Social determinants are systematic social and economic conditions that influence a person’s health. They include income, housing, education, gender and race, and have a greater impact on individual and population health than biological and environmental conditions. Their impact can even be greater than that of the health care system itself.
This isn’t news to most Canadian physicians. Every day, practitioners see patients whose conditions are largely the product of, or are significantly aggravated by, their social and economic environments. Given this reality, the CMA actively supports poverty reduction initiatives, social programs and other efforts to address social and economic determinants of health. Our policies include recommended actions for governments, physicians, medical schools and other stakeholders.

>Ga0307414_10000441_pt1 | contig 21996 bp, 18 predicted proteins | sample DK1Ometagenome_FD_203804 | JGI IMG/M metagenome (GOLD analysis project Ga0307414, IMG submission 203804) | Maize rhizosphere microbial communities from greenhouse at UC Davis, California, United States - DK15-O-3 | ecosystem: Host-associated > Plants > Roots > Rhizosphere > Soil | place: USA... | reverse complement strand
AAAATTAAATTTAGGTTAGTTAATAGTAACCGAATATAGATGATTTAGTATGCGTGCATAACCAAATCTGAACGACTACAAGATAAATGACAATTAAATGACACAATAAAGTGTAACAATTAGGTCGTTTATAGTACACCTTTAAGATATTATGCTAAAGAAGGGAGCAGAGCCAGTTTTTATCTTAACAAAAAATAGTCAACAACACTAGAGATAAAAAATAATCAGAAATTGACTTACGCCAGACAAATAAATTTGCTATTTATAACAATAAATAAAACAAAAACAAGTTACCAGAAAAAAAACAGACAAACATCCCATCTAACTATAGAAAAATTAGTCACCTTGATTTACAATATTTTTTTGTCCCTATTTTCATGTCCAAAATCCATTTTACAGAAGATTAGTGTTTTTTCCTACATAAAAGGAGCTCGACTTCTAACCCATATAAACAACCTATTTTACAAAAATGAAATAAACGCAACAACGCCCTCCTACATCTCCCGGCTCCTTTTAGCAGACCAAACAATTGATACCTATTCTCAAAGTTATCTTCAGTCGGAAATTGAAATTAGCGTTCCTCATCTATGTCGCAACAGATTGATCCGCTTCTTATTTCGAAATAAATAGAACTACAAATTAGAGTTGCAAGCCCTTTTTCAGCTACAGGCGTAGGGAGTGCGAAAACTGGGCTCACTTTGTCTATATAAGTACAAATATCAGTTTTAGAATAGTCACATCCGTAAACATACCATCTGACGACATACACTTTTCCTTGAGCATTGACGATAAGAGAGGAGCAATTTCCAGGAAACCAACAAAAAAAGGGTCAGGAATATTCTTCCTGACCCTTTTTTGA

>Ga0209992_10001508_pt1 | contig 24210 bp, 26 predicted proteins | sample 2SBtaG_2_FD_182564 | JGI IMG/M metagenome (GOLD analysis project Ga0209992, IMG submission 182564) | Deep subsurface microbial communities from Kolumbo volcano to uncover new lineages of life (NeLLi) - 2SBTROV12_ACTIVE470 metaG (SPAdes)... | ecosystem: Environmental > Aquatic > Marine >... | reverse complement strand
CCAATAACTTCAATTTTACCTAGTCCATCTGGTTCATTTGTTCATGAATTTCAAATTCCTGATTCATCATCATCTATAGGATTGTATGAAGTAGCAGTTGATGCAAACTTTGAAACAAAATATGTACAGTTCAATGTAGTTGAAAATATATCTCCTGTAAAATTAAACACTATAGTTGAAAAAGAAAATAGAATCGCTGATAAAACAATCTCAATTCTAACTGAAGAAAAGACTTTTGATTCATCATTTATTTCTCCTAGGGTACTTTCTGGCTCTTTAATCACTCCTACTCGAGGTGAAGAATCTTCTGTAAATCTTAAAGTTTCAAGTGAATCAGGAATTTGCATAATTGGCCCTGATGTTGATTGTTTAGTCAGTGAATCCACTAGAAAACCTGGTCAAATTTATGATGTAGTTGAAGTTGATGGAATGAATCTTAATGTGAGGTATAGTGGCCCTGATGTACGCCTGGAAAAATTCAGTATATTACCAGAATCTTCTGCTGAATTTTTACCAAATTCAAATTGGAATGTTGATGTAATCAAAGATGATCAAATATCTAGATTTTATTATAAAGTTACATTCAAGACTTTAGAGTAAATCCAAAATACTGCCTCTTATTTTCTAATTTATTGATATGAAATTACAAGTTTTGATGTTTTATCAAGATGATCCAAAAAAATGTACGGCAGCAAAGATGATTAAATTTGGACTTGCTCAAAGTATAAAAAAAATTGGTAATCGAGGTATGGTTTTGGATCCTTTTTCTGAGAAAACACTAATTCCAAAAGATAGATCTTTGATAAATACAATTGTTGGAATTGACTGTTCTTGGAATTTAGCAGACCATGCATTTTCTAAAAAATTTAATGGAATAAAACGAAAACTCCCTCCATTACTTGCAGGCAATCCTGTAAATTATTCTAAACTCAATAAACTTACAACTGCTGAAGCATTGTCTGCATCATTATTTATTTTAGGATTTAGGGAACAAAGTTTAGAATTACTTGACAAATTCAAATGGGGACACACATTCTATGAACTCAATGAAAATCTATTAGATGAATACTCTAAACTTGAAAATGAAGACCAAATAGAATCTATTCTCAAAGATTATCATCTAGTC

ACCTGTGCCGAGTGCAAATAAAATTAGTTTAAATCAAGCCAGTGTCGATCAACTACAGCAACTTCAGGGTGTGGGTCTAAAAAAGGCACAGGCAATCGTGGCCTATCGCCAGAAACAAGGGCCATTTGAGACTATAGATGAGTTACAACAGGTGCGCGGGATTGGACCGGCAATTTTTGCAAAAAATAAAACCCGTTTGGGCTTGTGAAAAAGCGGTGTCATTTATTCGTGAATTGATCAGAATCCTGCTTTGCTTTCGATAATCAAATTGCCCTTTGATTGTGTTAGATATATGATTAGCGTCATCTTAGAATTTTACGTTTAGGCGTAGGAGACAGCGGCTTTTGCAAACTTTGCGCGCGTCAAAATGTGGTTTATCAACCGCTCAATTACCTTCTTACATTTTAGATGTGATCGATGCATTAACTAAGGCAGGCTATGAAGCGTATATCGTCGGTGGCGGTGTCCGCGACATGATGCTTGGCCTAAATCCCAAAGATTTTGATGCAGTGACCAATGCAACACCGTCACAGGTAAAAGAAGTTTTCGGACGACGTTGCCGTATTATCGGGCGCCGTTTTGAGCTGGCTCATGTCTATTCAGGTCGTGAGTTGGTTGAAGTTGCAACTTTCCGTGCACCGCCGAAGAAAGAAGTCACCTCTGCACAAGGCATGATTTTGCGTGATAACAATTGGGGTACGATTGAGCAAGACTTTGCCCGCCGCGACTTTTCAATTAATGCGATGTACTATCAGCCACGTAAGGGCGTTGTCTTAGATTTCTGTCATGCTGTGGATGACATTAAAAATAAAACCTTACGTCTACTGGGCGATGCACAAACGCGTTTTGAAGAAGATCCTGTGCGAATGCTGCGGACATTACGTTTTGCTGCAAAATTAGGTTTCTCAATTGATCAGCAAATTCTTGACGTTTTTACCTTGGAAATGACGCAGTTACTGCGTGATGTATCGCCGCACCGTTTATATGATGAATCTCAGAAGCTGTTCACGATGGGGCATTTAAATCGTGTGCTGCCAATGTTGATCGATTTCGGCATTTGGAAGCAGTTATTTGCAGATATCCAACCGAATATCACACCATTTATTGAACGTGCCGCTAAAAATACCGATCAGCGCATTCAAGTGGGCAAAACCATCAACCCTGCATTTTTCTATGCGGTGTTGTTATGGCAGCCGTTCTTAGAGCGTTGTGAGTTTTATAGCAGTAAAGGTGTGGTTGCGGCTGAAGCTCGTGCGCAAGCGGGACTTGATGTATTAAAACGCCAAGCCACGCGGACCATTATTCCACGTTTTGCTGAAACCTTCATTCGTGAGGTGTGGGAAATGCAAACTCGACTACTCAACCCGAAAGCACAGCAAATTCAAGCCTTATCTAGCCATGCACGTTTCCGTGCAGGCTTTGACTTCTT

is the greater likelihood of chronic disease experienced by people in the lowest socio-economic groups
of children in Canada live in low-income households, a threat to their long-term well-being due to the impact of early childhood development on health